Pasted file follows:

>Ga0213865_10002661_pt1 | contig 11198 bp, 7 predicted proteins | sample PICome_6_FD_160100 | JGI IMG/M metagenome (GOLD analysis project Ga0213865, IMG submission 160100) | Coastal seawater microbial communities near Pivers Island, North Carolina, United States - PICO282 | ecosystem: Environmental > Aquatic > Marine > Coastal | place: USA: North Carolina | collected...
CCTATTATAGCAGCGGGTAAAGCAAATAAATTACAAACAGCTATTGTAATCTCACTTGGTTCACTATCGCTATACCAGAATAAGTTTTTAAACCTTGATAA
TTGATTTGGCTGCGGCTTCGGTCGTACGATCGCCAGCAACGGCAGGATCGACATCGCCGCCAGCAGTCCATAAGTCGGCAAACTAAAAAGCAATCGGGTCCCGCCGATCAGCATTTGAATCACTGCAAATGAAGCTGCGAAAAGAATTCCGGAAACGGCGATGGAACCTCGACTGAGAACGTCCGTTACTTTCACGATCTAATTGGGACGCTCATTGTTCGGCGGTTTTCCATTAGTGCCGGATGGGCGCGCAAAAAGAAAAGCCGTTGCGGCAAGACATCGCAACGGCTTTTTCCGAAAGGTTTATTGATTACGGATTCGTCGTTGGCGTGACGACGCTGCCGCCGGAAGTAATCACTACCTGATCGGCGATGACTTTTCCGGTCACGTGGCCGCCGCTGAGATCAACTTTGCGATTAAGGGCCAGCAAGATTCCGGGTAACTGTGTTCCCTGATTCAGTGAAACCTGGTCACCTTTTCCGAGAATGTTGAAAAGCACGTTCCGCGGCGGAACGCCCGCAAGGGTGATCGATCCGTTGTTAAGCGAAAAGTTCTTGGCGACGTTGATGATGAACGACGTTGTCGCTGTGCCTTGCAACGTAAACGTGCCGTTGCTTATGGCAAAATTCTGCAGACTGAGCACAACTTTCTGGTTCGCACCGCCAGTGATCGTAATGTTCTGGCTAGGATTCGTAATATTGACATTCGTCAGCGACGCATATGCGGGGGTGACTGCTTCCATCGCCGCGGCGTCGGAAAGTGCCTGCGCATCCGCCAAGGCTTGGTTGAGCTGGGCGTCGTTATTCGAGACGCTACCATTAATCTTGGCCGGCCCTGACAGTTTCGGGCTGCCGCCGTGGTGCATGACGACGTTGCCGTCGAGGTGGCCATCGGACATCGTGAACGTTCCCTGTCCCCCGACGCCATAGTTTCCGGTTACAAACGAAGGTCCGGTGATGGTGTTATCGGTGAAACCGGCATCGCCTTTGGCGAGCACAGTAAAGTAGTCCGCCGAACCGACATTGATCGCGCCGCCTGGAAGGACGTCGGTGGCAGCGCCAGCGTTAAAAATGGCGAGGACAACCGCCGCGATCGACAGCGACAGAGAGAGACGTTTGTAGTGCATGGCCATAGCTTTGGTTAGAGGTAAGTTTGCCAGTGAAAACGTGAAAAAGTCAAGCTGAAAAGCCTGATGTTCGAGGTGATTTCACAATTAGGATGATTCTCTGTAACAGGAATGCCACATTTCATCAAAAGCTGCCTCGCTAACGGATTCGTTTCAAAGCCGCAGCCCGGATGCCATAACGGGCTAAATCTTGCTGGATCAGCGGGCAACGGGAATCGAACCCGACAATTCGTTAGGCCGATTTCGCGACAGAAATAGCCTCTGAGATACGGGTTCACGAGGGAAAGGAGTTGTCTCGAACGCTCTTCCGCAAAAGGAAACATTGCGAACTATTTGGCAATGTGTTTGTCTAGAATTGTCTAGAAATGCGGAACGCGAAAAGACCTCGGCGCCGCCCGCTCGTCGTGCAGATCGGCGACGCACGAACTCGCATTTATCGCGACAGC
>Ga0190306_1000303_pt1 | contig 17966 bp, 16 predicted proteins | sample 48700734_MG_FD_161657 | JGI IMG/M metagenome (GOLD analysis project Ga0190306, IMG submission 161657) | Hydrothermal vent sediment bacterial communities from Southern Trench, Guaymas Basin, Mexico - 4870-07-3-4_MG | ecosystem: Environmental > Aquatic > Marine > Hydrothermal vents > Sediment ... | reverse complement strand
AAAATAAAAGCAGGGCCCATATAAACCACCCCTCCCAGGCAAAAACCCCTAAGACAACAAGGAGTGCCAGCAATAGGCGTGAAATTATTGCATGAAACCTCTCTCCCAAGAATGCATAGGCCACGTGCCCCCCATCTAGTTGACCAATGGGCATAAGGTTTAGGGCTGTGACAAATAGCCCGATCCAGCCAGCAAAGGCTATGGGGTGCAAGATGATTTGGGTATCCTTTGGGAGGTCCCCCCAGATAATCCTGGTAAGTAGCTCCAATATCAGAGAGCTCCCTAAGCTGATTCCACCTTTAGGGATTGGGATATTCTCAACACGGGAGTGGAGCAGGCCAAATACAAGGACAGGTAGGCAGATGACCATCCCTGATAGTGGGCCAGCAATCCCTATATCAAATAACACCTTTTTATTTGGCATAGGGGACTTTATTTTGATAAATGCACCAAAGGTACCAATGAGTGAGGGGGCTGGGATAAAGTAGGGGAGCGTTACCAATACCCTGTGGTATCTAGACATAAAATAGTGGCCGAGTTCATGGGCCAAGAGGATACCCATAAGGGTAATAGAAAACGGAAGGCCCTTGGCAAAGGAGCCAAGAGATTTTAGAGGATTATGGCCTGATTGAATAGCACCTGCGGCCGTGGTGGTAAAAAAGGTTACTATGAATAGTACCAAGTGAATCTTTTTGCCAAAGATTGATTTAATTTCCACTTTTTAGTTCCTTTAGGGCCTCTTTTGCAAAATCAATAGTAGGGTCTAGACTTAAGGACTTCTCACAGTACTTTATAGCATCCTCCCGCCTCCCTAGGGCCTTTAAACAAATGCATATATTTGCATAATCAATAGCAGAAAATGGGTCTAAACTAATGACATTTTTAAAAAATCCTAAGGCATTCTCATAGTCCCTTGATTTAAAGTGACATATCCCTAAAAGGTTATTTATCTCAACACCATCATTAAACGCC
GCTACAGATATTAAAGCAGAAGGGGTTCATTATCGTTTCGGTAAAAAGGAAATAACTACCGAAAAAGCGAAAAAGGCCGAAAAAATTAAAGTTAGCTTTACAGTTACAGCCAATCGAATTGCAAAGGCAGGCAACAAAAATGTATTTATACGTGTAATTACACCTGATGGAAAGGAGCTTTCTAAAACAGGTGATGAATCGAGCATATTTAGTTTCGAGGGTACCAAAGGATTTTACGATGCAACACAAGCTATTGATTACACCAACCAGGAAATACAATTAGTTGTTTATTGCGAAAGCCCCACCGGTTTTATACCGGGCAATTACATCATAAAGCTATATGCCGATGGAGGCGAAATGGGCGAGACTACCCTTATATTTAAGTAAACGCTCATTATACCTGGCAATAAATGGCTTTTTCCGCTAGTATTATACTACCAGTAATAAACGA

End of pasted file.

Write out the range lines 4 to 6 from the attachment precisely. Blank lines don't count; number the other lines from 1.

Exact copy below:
>Ga0190306_1000303_pt1 | contig 17966 bp, 16 predicted proteins | sample 48700734_MG_FD_161657 | JGI IMG/M metagenome (GOLD analysis project Ga0190306, IMG submission 161657) | Hydrothermal vent sediment bacterial communities from Southern Trench, Guaymas Basin, Mexico - 4870-07-3-4_MG | ecosystem: Environmental > Aquatic > Marine > Hydrothermal vents > Sediment ... | reverse complement strand
AAAATAAAAGCAGGGCCCATATAAACCACCCCTCCCAGGCAAAAACCCCTAAGACAACAAGGAGTGCCAGCAATAGGCGTGAAATTATTGCATGAAACCTCTCTCCCAAGAATGCATAGGCCACGTGCCCCCCATCTAGTTGACCAATGGGCATAAGGTTTAGGGCTGTGACAAATAGCCCGATCCAGCCAGCAAAGGCTATGGGGTGCAAGATGATTTGGGTATCCTTTGGGAGGTCCCCCCAGATAATCCTGGTAAGTAGCTCCAATATCAGAGAGCTCCCTAAGCTGATTCCACCTTTAGGGATTGGGATATTCTCAACACGGGAGTGGAGCAGGCCAAATACAAGGACAGGTAGGCAGATGACCATCCCTGATAGTGGGCCAGCAATCCCTATATCAAATAACACCTTTTTATTTGGCATAGGGGACTTTATTTTGATAAATGCACCAAAGGTACCAATGAGTGAGGGGGCTGGGATAAAGTAGGGGAGCGTTACCAATACCCTGTGGTATCTAGACATAAAATAGTGGCCGAGTTCATGGGCCAAGAGGATACCCATAAGGGTAATAGAAAACGGAAGGCCCTTGGCAAAGGAGCCAAGAGATTTTAGAGGATTATGGCCTGATTGAATAGCACCTGCGGCCGTGGTGGTAAAAAAGGTTACTATGAATAGTACCAAGTGAATCTTTTTGCCAAAGATTGATTTAATTTCCACTTTTTAGTTCCTTTAGGGCCTCTTTTGCAAAATCAATAGTAGGGTCTAGACTTAAGGACTTCTCACAGTACTTTATAGCATCCTCCCGCCTCCCTAGGGCCTTTAAACAAATGCATATATTTGCATAATCAATAGCAGAAAATGGGTCTAAACTAATGACATTTTTAAAAAATCCTAAGGCATTCTCATAGTCCCTTGATTTAAAGTGACATATCCCTAAAAGGTTATTTATCTCAACACCATCATTAAACGCC
GCTACAGATATTAAAGCAGAAGGGGTTCATTATCGTTTCGGTAAAAAGGAAATAACTACCGAAAAAGCGAAAAAGGCCGAAAAAATTAAAGTTAGCTTTACAGTTACAGCCAATCGAATTGCAAAGGCAGGCAACAAAAATGTATTTATACGTGTAATTACACCTGATGGAAAGGAGCTTTCTAAAACAGGTGATGAATCGAGCATATTTAGTTTCGAGGGTACCAAAGGATTTTACGATGCAACACAAGCTATTGATTACACCAACCAGGAAATACAATTAGTTGTTTATTGCGAAAGCCCCACCGGTTTTATACCGGGCAATTACATCATAAAGCTATATGCCGATGGAGGCGAAATGGGCGAGACTACCCTTATATTTAAGTAAACGCTCATTATACCTGGCAATAAATGGCTTTTTCCGCTAGTATTATACTACCAGTAATAAACGA